3 Ways to Get Through Election Season in One Piece


It doesn’t matter how many elections you’ve lived through, campaign season never gets any more pleasant. Add it to a year that has already been exponentially more challenging than most, and it’s no wonder why you may be ready to check out early. But it doesn’t always have to be a source of stress if you know how to navigate it.

Use social media; don’t let it use you

These days it isn’t hard to find nonpartisan, educational voting guides online. Some Facebook groups or Instagram accounts are invested in plugging you into those resources. Now more than ever it is easy to go into the voting booth (or submit your mail-in ballot) informed enough about all of your choices to know what is at stake.

However, be careful about what is informing you. Most emotionally charged videos, articles, and memes are designed to keep you engaged online, not make you an informed voter. Even the most well-intentioned groups or accounts can fall prey to these tactics. Consider the sources of the material you’re consuming and cross-check it (several times, if necessary) with a variety of other outlets and sources to make sure you’re not taking in false information and spreading it. If something sounds too good (or too horrible) to be true, it may not be 100% factual.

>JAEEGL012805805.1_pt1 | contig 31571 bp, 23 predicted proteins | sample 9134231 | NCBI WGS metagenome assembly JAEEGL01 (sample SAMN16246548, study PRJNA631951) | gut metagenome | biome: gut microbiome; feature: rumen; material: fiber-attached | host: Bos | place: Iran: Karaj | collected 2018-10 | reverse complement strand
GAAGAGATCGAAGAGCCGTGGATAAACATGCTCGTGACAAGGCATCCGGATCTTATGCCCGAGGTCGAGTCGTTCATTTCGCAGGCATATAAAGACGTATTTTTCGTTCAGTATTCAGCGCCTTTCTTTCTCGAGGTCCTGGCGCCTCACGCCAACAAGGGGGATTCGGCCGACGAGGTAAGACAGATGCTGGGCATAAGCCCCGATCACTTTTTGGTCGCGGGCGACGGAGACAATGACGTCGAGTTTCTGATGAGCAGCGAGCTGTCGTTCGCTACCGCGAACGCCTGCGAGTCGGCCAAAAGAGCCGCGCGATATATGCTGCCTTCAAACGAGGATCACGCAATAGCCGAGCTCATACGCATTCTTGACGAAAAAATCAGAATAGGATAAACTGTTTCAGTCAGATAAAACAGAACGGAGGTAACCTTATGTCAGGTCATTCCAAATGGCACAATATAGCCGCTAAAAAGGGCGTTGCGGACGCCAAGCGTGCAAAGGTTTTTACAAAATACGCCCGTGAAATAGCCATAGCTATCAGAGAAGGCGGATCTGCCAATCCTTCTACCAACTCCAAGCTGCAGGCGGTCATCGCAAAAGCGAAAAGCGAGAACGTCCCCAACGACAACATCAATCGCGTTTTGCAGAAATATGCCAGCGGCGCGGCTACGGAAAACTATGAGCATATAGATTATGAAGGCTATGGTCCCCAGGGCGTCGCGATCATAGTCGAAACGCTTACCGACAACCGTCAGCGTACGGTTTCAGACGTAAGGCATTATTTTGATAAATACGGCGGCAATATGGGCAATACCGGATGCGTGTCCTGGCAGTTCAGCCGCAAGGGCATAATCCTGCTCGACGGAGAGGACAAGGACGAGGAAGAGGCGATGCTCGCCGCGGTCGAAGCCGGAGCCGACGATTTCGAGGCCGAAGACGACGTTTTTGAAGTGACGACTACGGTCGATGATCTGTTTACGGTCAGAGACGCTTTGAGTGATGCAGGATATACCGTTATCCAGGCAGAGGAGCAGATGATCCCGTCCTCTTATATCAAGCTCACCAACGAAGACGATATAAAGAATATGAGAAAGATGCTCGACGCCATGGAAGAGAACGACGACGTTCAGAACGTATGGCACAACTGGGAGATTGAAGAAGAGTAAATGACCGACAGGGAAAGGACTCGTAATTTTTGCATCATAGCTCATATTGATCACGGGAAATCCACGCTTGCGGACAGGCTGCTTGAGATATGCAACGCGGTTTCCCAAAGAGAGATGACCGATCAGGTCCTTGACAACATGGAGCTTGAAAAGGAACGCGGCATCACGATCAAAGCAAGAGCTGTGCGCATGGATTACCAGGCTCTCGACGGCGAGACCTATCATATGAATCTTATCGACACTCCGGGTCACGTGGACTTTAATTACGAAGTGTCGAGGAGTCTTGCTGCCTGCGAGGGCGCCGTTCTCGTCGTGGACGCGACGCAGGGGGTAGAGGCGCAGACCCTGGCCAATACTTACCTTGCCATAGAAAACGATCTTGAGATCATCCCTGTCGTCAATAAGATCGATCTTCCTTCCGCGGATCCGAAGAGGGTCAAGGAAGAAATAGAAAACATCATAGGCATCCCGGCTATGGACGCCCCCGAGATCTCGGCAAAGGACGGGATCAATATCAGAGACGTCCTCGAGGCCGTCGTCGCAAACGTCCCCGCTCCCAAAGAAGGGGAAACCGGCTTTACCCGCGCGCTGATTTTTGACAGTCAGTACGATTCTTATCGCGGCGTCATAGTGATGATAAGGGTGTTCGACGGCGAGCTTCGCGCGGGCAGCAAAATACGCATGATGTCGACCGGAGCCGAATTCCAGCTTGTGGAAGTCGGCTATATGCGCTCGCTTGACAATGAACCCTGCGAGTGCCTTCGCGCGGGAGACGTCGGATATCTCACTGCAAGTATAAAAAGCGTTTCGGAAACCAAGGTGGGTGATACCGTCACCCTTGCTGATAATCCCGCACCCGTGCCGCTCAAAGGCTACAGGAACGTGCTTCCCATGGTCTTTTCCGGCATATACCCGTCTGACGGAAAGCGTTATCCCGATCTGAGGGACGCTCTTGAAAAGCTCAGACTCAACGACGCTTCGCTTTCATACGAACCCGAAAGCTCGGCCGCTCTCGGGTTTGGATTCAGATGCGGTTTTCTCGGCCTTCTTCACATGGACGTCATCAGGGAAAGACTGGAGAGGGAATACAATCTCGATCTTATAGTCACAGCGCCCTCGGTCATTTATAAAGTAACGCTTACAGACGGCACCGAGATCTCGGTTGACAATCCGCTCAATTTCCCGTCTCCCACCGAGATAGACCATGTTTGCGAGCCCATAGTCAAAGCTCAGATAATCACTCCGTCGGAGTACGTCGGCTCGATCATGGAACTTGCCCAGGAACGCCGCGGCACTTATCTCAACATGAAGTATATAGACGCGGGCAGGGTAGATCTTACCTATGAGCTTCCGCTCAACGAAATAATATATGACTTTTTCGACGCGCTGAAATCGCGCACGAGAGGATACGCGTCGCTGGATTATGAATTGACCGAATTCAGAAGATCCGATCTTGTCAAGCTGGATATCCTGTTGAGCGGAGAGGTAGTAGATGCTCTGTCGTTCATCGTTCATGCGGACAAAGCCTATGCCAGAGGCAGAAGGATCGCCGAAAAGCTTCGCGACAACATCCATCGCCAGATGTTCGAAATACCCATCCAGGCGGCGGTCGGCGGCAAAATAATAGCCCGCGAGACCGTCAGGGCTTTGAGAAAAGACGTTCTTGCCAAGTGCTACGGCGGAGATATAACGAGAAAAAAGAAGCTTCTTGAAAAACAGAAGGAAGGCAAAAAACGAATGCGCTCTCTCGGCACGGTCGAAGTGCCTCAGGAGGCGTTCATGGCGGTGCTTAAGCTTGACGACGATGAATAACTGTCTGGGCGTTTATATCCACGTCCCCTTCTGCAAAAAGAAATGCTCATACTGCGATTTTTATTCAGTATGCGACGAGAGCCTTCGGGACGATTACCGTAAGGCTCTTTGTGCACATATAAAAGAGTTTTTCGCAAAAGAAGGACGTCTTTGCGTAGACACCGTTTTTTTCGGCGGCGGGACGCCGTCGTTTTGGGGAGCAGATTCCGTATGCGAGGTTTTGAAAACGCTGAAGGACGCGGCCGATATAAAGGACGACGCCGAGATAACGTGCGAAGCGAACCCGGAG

Be a part of the process

If you can, sign up to be a poll worker. They are always in demand, and it will do wonders for helping you learn about the process. On top of the possibility of making new friends, you will be actively responsible for protecting the integrity of the vote for your community. 

Encourage your family and friends to register and vote

You can join a team to help you reach easily reach out to your community and your circle to make sure they have registered and help them find the resources to register if they haven’t. Or you can volunteer to take people to the polls on election day.

Protecting your peace and exercising your rights don’t have to be mutually exclusive. If you have already found yourself succumbing to the waves of negativity, take a step back if you need to. Then come back in with your boundaries clear and your game plan solid.

Preserving democracy requires as many of us as possible not to give up on it.

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Tina lives in Norman with her husband Nsisong, daughter Idara, son Nsisong Jr., and mother-in-law Josephine. When she's not practicing law or shuffling kids between soccer, basketball, and piano, she enjoys reading, writing, lifting weights, boning up on useless trivia, and communicating in GIFs.


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